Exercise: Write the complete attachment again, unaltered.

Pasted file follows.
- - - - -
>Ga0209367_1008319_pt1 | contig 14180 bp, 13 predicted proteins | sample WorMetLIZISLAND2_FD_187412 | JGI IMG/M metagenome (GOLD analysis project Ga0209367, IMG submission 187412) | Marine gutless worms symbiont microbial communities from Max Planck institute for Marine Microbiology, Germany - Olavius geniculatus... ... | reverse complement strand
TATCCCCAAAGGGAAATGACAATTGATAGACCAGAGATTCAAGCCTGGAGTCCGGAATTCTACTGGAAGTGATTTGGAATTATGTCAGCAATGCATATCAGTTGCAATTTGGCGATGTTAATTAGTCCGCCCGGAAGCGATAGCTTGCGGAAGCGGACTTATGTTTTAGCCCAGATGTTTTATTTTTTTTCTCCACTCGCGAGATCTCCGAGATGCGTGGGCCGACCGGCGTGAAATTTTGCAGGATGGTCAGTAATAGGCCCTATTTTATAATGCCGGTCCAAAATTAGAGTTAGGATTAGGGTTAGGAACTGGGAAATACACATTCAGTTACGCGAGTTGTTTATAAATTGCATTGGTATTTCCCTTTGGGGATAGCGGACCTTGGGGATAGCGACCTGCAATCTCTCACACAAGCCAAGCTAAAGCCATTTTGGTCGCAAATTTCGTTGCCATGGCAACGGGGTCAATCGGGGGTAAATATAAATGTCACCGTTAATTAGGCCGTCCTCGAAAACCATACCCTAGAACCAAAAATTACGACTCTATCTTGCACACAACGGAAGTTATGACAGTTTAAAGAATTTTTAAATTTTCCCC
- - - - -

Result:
>Ga0209367_1008319_pt1 | contig 14180 bp, 13 predicted proteins | sample WorMetLIZISLAND2_FD_187412 | JGI IMG/M metagenome (GOLD analysis project Ga0209367, IMG submission 187412) | Marine gutless worms symbiont microbial communities from Max Planck institute for Marine Microbiology, Germany - Olavius geniculatus... ... | reverse complement strand
TATCCCCAAAGGGAAATGACAATTGATAGACCAGAGATTCAAGCCTGGAGTCCGGAATTCTACTGGAAGTGATTTGGAATTATGTCAGCAATGCATATCAGTTGCAATTTGGCGATGTTAATTAGTCCGCCCGGAAGCGATAGCTTGCGGAAGCGGACTTATGTTTTAGCCCAGATGTTTTATTTTTTTTCTCCACTCGCGAGATCTCCGAGATGCGTGGGCCGACCGGCGTGAAATTTTGCAGGATGGTCAGTAATAGGCCCTATTTTATAATGCCGGTCCAAAATTAGAGTTAGGATTAGGGTTAGGAACTGGGAAATACACATTCAGTTACGCGAGTTGTTTATAAATTGCATTGGTATTTCCCTTTGGGGATAGCGGACCTTGGGGATAGCGACCTGCAATCTCTCACACAAGCCAAGCTAAAGCCATTTTGGTCGCAAATTTCGTTGCCATGGCAACGGGGTCAATCGGGGGTAAATATAAATGTCACCGTTAATTAGGCCGTCCTCGAAAACCATACCCTAGAACCAAAAATTACGACTCTATCTTGCACACAACGGAAGTTATGACAGTTTAAAGAATTTTTAAATTTTCCCC